The saga of Ethiopian Jews continues. The exact number of Falash Mura (Jews who had converted to Christianity and now wish to revert) is not known, and seems to keep growing. It is never clear how many of these people really had Jewish ancestry and how many simply decided it would be better to live in Israel and there are contradictory claims. Despite large investments in integration, Ethiopian Jews remain at the periphery of Israeli society in many ways. Previously, it had been announced last August that the Aliya of the Falash Mura was at an end, and that there were less than 2,000 Falash Mura left in Ethiopia, but now it appears that there is a much larger number. At least some members of the Ethipian Jewish community in Israel have called on the government to stop the immigration of Falah Mura, on the basis that they are not Jews, and continue practising the Christian religion even after Aliya, and that many of them come from non-Jewish families.
Ruth Eglash , THE JERUSALEM POST
Representatives of Israel's Ethiopians and their supporters reacted angrily on Thursday to a section of the draft 2009 Economic Arrangements Bill that could completely halt the flow of the Falash Mura community to Israel because the program is too costly.
According to the bill, which was made public this week when Labor MK Shelly Yacimovitch posted it on her blog, the government intends to cancel a cabinet decision from September that promised to continue checking the eligibility for aliya of some 3,000 Falash Mura, who say that under a 2003 government directive they should be allowed to immigrate to Israel.
"This is a shocking proposal," said Rabbi Menachem Waldman, a member of the Public Council for Ethiopian Jews and an expert on Falash Mura conversion. "If this is passed then it will turn thousands of Ethiopian Jews against the government of Israel."
The Economic Arrangement Bill is expected to be reviewed next week when the Knesset reconvenes and, if approved, will be passed along with the 2009 state budget.
Waldman, who spent Pessah in Ethiopia and celebrated the Seder in Gondar, where thousands of Falash Mura are waiting for Israeli government approval to make aliya, said that reversing the cabinet's earlier decision would be "anti-Zionist and anti-Jewish."
"In Gondar, there were thousands of Jews celebrating the festival," he said. "The chief rabbi of Israel [Shlomo Amar] recognizes them as Jews and Jewish law is clear about their status, so how can a Jewish country turn their back on them like this?"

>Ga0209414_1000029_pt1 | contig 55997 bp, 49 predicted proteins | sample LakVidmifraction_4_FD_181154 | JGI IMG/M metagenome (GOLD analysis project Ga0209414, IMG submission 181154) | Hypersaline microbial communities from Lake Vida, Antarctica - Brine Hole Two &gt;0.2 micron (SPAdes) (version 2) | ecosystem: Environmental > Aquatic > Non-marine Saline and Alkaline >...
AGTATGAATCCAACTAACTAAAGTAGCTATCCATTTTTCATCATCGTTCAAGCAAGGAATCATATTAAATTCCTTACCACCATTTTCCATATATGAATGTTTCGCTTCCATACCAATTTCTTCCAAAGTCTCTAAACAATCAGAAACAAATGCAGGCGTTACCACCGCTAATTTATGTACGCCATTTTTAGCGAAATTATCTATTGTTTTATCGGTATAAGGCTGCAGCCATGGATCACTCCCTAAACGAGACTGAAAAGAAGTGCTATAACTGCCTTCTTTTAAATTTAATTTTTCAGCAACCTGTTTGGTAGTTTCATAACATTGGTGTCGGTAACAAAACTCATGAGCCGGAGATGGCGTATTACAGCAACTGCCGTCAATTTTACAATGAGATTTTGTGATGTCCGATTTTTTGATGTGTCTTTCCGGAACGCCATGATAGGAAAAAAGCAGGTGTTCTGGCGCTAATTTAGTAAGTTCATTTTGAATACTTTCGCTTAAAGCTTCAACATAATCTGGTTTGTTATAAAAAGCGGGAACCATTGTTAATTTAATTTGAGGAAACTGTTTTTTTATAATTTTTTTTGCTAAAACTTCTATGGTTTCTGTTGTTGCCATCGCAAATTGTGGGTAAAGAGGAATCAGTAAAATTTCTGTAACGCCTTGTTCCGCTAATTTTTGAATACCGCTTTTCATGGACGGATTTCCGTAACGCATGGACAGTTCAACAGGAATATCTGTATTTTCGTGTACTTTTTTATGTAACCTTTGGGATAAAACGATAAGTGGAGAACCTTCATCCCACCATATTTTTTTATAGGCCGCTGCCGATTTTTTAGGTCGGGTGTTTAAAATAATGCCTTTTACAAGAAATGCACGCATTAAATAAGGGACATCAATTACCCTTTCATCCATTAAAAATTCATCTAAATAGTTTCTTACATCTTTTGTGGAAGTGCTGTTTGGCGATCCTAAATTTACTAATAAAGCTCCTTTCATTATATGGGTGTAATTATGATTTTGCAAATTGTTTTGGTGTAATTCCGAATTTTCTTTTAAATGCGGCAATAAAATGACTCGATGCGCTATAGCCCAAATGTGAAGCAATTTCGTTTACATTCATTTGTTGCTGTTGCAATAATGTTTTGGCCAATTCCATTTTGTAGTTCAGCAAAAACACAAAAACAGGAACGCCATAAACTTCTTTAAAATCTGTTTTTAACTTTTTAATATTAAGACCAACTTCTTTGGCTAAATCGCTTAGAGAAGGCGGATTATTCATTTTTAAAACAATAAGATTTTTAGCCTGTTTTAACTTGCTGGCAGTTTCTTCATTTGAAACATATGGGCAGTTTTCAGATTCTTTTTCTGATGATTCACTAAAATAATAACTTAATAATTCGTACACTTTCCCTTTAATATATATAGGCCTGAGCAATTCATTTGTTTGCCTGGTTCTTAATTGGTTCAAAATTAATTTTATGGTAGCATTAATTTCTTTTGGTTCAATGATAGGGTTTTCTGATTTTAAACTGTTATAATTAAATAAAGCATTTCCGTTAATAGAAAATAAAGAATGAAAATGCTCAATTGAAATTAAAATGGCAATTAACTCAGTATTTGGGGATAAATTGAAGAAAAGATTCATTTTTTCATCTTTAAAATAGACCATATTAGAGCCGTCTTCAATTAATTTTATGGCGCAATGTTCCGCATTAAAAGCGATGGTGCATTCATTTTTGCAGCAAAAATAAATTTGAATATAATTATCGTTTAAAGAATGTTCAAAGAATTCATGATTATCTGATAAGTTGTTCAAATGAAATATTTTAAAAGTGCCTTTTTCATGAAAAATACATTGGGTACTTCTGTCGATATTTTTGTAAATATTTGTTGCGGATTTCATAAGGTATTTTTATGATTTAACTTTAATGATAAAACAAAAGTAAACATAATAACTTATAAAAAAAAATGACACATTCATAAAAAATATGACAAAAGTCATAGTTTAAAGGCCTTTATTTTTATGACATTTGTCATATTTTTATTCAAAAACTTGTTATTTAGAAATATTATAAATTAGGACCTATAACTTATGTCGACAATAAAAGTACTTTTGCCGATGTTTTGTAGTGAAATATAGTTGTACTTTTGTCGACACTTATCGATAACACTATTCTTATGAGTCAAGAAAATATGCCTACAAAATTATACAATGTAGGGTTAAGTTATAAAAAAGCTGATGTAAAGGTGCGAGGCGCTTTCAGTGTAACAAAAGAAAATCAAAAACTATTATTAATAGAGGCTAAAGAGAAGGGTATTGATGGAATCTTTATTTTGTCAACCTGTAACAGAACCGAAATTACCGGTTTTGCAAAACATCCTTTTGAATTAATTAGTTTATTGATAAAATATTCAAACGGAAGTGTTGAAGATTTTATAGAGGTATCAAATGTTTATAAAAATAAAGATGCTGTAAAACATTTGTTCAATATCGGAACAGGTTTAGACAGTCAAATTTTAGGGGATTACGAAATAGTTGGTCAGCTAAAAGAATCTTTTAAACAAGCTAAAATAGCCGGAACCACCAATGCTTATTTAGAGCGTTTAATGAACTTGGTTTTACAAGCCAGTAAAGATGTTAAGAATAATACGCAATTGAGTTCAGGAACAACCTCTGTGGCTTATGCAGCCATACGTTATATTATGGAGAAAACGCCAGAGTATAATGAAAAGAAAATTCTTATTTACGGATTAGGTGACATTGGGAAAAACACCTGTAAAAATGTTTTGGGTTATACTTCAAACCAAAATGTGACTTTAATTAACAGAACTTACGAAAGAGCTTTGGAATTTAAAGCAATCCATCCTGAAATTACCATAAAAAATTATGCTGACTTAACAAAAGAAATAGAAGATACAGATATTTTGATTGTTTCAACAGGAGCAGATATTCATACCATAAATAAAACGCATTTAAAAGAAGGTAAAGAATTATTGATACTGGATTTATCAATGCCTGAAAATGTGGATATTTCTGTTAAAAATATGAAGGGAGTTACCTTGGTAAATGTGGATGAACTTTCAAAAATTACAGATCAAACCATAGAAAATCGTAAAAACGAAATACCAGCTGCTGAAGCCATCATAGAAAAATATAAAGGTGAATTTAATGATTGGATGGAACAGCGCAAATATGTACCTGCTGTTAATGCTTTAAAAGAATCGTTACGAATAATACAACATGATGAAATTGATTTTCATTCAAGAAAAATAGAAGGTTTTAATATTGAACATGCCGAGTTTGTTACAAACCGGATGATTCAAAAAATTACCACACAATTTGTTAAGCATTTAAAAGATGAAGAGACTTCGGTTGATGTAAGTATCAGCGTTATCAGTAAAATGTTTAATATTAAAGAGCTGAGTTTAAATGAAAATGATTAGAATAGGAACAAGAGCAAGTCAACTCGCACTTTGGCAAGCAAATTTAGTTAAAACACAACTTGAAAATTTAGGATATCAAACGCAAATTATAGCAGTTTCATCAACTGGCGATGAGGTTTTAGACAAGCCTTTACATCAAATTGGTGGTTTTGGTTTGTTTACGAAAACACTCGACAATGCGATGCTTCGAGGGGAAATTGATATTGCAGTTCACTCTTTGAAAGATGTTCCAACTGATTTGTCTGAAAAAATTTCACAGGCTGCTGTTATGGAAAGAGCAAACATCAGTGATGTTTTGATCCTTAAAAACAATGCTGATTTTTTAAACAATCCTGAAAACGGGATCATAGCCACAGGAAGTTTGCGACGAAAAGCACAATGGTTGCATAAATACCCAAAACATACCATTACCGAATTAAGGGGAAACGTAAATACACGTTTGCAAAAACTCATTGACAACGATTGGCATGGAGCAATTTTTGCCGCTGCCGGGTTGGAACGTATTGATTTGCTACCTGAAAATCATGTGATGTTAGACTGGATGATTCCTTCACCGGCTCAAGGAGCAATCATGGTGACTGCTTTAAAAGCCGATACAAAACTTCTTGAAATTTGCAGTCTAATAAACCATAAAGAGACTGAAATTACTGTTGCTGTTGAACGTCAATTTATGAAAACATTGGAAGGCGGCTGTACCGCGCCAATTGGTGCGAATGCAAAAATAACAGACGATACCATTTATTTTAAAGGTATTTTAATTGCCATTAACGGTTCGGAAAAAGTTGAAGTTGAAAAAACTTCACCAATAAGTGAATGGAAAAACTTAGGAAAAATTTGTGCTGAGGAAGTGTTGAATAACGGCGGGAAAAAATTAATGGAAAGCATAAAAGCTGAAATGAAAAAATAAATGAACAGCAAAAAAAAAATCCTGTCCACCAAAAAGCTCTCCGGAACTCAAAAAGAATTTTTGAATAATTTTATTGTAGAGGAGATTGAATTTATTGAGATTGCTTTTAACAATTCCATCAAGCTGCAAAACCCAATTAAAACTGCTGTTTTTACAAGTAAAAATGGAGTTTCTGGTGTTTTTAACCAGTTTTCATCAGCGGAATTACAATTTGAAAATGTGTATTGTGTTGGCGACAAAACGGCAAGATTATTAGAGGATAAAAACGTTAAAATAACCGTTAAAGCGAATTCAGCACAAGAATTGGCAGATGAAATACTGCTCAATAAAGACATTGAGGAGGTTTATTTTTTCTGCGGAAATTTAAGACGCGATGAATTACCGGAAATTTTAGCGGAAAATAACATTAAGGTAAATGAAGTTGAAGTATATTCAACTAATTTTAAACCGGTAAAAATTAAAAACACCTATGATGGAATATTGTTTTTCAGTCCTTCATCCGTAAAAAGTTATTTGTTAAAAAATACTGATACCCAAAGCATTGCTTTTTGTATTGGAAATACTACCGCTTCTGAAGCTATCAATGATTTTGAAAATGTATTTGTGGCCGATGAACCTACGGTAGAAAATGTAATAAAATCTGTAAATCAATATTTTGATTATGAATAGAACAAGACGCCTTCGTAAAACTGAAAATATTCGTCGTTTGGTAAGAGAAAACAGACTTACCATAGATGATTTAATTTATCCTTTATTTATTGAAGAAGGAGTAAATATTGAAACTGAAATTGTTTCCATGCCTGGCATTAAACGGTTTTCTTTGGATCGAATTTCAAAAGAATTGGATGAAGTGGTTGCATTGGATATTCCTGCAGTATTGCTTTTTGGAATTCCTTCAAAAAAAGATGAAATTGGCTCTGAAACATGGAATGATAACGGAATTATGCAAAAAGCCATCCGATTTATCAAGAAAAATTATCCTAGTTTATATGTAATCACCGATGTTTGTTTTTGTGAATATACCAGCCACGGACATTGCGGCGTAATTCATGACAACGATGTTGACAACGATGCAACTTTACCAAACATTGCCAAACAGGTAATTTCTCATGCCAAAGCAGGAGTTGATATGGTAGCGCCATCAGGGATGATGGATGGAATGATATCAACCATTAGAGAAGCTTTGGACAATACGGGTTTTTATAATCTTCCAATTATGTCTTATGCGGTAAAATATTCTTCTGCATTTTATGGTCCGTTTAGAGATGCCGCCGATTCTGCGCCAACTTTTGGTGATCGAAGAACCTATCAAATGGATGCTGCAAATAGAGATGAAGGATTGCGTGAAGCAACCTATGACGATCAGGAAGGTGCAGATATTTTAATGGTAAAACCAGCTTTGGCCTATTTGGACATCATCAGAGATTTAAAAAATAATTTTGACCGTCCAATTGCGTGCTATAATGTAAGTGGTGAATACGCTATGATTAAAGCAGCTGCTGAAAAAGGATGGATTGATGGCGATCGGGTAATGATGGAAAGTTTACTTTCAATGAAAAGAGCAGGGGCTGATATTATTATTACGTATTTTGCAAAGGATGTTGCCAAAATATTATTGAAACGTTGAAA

"Nothing proposed by this government surprises me," Kadima MK Shlomo Molla, currently the only lawmaker of Ethiopian descent, told The Jerusalem Post in a telephone interview from the US. "This is an anti-social government that continually makes decisions to strengthen the wealthy and weaken the poor."
"[Prime Minister Binyamin Netanyahu] basically considers Ethiopian immigrants an economic burden on this country and this proposal is bordering on racist," he said.
Molla, who accompanied Waldman to Ethiopia earlier this month, added: "I will do everything I can to fight this decision and make sure that aliya from Ethiopia continues."
The proposal to reverse the decision to continue checking the eligibility of the Falash Mura - Ethiopians whose Jewish ancestors converted to Christianity under duress more than a century ago - follows years of controversy over their right of return. Many of those still waiting to immigrate have family members already living in Israel and just want to the chance to prove to the government that they fit its criteria.
The debate over the remaining Falash Mura stems from a 1999 consensus compiled by Waldman and then-Interior Ministry director-general David Efrati. According to that register, 17,500 Falash Mura were eligible for aliya. Since then, 16,000 have arrived in Israel and more than 20,000 have been checked by Interior Ministry officials.
However, there are at least 9,000-15,000 Falash Mura who claim they are eligible to make aliya and, over the past year, have demanded the government continue checking their applications.
The 2009 Economic Arrangements Bill also deals with the government's five-year social-economic plan aimed at improving the quality of life for Ethiopian immigrants already living here.
It calls for the plan to be funded by the various government ministries that are involved, and not financed separately by the Treasury as originally promised.
"We won't let this happen," said Avi Masfin, spokesman of the Israel Association of Ethiopian Jews.
"We won't let the Finance Ministry shirk its responsibility and we will file a petition to protect this plan in the High Court of Justice if necessary."
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